You see it highly depends on what you try to accomplish and if you can do it natively without code. In this case, your application will be more fail safe. Only use code when it really is required and cannot be accomplished in another way.
Choose the right font size
Again, I created some atoms or patterns because I needed two different font sizes in this application.
The larger font should be used for the name of the contact person. The smaller font size I used for other text elements. These two different font sizes also give the application a better visual hierarchy. So it is a big plus for usability.
The profile picture
During the content design stage, I decided to have a profile picture next to the contact. I already designed the default button size so the size of the small profile picture was already defined.
Using the same size for profile pictures and buttons also gave the user interface a nice alignment.
Create a person element
After I created all the base elements, it was time to assemble them together. First, the person element in the list view needs to be created.
After that, I defined the detailed view of the person element.
In this step, I also defined how the transition between the list view and the detail view works. By adding a simple CSS class I was able to transform the element. All the animations were done using CSS3 transitions.
Button swipe and transformation
In addition to the contact cards, I also sketched out the button list with horizontal and vertical button alignment.
I added this list of buttons directly in the small style guide I implemented. On swipe, the buttons overlay the contact details. On click, the cards align with the right side of the contact card. I chose them to be on the right side because most people are right handed and hold their device in the right hand.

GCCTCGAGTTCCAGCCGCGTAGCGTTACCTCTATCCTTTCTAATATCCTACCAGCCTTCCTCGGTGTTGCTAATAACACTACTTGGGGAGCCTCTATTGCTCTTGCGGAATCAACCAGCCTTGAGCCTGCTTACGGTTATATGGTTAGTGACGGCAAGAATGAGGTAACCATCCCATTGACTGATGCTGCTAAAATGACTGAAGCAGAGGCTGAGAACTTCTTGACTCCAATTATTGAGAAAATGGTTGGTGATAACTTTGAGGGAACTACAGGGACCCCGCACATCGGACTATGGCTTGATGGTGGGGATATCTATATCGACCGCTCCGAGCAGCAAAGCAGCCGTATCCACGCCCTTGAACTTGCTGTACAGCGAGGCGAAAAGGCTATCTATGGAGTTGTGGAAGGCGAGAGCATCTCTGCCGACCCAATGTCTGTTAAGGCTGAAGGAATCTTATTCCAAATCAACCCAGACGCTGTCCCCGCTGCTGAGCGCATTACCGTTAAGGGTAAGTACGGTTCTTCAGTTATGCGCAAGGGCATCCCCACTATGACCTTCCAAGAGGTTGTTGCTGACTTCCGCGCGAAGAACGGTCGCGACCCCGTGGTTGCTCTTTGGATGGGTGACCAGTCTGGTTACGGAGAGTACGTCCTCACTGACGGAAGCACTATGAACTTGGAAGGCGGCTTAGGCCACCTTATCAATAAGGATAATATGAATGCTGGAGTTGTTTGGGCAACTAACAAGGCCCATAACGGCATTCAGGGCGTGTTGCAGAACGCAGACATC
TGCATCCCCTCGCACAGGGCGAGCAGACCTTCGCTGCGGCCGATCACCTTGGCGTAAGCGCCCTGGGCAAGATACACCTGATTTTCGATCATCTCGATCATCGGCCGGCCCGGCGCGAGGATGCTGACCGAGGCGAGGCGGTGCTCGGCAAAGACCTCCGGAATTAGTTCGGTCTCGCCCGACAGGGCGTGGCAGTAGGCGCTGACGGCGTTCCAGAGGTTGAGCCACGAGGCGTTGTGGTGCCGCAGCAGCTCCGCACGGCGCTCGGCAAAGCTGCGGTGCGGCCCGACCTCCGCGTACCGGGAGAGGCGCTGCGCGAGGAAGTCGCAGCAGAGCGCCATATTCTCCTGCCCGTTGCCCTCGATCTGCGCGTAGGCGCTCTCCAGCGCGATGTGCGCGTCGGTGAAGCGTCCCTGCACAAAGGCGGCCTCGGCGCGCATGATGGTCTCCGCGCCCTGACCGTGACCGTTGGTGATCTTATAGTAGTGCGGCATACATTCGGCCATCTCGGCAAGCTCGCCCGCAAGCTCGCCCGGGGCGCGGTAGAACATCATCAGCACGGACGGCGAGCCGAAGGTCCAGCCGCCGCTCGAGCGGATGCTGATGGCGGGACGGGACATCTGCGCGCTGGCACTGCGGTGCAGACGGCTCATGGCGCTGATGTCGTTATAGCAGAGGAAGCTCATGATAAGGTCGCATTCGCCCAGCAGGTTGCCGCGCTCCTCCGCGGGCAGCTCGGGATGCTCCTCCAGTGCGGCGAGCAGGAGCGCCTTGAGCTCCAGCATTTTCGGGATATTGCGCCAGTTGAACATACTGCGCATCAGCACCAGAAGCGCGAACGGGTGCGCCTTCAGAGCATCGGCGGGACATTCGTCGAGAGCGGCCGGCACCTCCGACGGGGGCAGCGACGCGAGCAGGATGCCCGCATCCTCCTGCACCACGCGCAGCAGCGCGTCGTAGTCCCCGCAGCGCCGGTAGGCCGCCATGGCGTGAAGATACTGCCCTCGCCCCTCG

So for most people the user interface will be easier to use and you don’t have to stretch the thumb across the screen to reach the buttons. The last addition was to create a search box that followed the same pattern.
Additional things to know
Icon fonts in 2016 shouldn’t be used anymore because they have too many negative side effects. Especially when it comes to mobile device development, usability and accessibility. If you don’t trust me, I highly recommend you to watch the session ‘Death to icon font’ by Serena Davies. In this session, she explains a lot of those side effects and especially in the case of accessibility.
To accomplish the same thing just by using SVG, we used an SVG symbol set. If you are not familiar with this technique, it is no problem because it works the same was as an image sprite works for binary images. All icons are stored in a file named ‘icons.svg’ and contains all the glyphs of the Office 365 icon font. To add the SVG icons to the design the following code was used.
<svg class="icon icon-32"> <use xlink:href="./images/icons.svg#icon-phone" x="0" y="0" class="icon-style"></use> </svg>
The ‘link: href’ point of the icon file and the additional ‘#icon-phone’ reference the icon in the icon file. In this case, the icon for a phone was requested from the file.
This works great in any browser and mobile device except Microsoft Edge, Internet Explorer 11 and earlier.
Currently, Microsoft does not support external SVG files. If you like to use it you have to embed the full code of the SVG icon in your source code.
The good thing is that there is a polyfill available that adds this support to the Microsoft browsers. The name of this script is SVG4Everybody and is written in plain vanilla.js.
After we added this script we were able to support even Windows Phone 8 and older browsers that support inline SVG icons.
I hope this blog post illustrated my ideas behind the user experience and user interface design. Especially how we used a modern development and design workflow by using atomic design.
I think this shows that a perfect development team in the future consist of developer and designers. The Developer develops the code and the designer develops the user experience and user interface.
I really enjoyed working with Waldek on this because I got some really great feedback on the user interface and transition timings too.
If you like to check out this application you will find the code in the Office PNP Samples released in April 2016.
You will get a deeper look into the technical implementation in a blog post by Waldek coming up next week.
This blog post was originally published on Stefan’s blog at www.n8d.at/blog/